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Discussion on: Quickfire Discussion: I'm a Junior Developer, tell me your top 3 pieces of advice.

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Everton Agner

Debug your code

I've taught basic and intermediate programming to students and co-workers, and one recurring behavior is that people often forget the debugger is there to help. Be careful with endless trials and errors when troubleshooting bugs in your code, but instead take some time, debug it and understand the flow it's taking and where are the gaps.

Is programming a job or a career for you?

It will take a while for you to figure this out, but will help you realize where do you want/need to put your focus on. If you really enjoy and want to improve your programming skills, do not rely solely on what your job has to offer you challenge-wise. Study and practice on your own, keep reading about what are the current trends and why, and if you're up to, build some side projects.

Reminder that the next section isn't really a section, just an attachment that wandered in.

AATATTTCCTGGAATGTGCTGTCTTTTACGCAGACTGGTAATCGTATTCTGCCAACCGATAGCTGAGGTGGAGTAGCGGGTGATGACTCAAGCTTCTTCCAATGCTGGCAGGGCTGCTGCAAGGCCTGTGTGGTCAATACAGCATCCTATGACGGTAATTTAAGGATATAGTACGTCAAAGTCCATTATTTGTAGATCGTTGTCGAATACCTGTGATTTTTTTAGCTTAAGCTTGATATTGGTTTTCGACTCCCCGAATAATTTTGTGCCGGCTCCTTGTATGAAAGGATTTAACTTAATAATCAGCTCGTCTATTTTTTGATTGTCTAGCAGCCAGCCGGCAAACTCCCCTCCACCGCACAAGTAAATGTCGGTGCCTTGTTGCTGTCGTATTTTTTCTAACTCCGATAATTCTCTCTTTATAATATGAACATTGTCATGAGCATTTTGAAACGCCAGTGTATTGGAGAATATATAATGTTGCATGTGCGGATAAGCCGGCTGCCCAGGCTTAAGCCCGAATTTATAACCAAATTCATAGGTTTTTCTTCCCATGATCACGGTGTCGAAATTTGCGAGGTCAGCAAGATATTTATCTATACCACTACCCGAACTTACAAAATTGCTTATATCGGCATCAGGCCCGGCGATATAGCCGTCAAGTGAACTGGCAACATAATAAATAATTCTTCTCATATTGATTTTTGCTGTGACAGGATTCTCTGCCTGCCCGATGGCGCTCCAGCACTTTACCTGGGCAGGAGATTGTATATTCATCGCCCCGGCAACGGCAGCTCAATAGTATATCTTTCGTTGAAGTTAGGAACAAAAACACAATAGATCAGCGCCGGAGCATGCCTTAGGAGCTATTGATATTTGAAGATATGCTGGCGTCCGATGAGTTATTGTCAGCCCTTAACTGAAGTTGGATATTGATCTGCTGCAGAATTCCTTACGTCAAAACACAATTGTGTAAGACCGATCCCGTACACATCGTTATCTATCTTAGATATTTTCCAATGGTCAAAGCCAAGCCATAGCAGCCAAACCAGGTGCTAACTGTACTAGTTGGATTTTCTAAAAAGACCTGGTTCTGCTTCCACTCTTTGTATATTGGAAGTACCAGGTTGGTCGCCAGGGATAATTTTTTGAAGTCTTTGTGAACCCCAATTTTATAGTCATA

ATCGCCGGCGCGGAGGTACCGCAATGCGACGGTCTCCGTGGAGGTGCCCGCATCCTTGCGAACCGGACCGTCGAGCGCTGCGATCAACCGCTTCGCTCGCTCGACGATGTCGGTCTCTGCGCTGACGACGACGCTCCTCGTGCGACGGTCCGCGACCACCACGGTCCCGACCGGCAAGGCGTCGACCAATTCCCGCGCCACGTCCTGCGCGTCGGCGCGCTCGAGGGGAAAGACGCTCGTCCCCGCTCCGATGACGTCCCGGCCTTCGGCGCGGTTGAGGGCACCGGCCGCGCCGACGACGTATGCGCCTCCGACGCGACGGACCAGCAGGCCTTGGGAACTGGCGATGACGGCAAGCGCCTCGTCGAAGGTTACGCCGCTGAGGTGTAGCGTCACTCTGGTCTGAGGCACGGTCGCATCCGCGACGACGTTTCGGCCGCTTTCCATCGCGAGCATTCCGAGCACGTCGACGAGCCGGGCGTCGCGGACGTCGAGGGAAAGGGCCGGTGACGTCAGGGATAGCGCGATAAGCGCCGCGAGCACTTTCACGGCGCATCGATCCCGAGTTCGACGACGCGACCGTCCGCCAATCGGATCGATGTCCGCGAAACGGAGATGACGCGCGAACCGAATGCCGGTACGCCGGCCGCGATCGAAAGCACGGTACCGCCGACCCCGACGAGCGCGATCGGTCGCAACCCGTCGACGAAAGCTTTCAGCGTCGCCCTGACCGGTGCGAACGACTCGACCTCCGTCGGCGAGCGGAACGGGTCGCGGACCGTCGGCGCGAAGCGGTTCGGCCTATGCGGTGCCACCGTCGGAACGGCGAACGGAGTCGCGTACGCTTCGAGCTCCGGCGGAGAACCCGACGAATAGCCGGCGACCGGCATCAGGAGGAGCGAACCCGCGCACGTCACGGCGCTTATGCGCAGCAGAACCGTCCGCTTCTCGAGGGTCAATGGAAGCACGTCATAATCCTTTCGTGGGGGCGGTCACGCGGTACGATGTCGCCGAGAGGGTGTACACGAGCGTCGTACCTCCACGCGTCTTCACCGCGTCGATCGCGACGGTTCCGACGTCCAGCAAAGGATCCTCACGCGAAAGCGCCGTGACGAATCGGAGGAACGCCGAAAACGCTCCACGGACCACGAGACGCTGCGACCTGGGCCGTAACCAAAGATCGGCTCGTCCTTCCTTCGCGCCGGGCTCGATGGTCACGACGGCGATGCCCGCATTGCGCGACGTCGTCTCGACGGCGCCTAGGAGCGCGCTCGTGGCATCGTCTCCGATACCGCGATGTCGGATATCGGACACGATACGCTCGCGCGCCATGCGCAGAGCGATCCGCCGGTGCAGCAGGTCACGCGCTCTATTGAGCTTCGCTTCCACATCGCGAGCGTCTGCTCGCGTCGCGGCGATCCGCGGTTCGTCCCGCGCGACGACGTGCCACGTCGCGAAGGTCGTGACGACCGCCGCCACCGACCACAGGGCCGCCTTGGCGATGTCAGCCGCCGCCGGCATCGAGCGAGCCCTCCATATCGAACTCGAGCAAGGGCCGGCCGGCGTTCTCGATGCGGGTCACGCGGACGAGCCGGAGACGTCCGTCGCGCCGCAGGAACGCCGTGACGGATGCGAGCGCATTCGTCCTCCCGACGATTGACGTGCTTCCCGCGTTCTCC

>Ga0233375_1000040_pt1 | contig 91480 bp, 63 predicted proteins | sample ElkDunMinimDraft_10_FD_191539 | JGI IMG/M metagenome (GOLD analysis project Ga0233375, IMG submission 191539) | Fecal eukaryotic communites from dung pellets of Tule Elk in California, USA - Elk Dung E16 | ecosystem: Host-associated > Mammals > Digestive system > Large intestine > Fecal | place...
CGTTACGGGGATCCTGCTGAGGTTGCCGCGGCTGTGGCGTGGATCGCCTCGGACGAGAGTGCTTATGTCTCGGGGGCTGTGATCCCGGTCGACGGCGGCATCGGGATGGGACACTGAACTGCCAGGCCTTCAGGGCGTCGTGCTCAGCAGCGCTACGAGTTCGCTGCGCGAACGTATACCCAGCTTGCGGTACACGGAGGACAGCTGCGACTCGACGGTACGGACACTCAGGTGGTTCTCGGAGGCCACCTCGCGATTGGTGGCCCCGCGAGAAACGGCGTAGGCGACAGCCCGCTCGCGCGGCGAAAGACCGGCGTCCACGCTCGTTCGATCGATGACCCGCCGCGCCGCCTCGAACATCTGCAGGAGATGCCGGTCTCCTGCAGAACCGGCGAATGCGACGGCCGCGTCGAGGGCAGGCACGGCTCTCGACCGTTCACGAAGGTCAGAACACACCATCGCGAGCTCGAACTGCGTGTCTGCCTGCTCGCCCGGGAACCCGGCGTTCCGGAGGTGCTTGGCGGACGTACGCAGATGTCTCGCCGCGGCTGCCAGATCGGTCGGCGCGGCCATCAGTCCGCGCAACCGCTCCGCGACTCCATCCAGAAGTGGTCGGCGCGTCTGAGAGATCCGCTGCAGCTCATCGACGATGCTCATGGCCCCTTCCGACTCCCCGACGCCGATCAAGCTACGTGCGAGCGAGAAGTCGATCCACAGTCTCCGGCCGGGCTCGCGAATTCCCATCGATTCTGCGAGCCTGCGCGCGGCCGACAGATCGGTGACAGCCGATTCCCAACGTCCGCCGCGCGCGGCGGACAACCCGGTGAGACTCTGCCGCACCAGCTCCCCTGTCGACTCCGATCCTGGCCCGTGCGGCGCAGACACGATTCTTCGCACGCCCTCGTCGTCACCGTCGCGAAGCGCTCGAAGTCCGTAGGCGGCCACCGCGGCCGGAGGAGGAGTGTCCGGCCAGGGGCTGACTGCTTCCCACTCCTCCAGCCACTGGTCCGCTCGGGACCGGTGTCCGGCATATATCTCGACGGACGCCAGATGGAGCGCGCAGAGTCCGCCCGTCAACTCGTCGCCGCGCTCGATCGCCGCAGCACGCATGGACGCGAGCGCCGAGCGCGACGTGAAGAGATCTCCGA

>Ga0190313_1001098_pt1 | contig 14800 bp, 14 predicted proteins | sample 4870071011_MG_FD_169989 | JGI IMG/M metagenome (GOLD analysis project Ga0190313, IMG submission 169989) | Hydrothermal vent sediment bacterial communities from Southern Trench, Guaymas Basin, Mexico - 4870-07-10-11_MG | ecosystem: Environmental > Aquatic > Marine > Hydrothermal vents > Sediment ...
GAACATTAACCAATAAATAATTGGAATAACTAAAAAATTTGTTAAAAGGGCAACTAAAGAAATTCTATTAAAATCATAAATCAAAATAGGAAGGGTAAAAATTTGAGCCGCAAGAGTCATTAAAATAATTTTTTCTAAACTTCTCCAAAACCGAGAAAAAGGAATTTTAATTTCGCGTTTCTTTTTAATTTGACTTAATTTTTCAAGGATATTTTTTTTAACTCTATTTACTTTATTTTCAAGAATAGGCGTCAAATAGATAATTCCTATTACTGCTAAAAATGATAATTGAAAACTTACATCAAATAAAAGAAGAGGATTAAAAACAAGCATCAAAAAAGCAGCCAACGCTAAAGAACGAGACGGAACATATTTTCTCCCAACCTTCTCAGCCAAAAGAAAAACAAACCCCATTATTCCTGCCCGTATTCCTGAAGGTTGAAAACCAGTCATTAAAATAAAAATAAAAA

Refactor always

On the first few years of your career, you will often join teams that are rebuilding something, often a redesign of an old, legacy system. Your new system is cool and shiny, and everyone loves it. After a while, in exchange of productivity, people might start taking shortcuts to deliver things faster; New members might be assigned tasks which they have no idea where to start and will deliver code outside your standards; Also, if you have plenty of unit tests, which are there to help, you might be intimidated when you think about refactoring something that's there for a while, and heavily tested: if you refactor that, you'll have to review/rewrite so many tests! After a while - usually after the team changed so much it has no faces from the original team, they realize that - ta-da! - they got a new legacy system, and the cycle repeats. To an extent, much of this could've been avoided if the team was committed to quality and were not afraid of refactoring code. Well-written, flexible and secure code can accommodate design changes and be submitted to new business needs.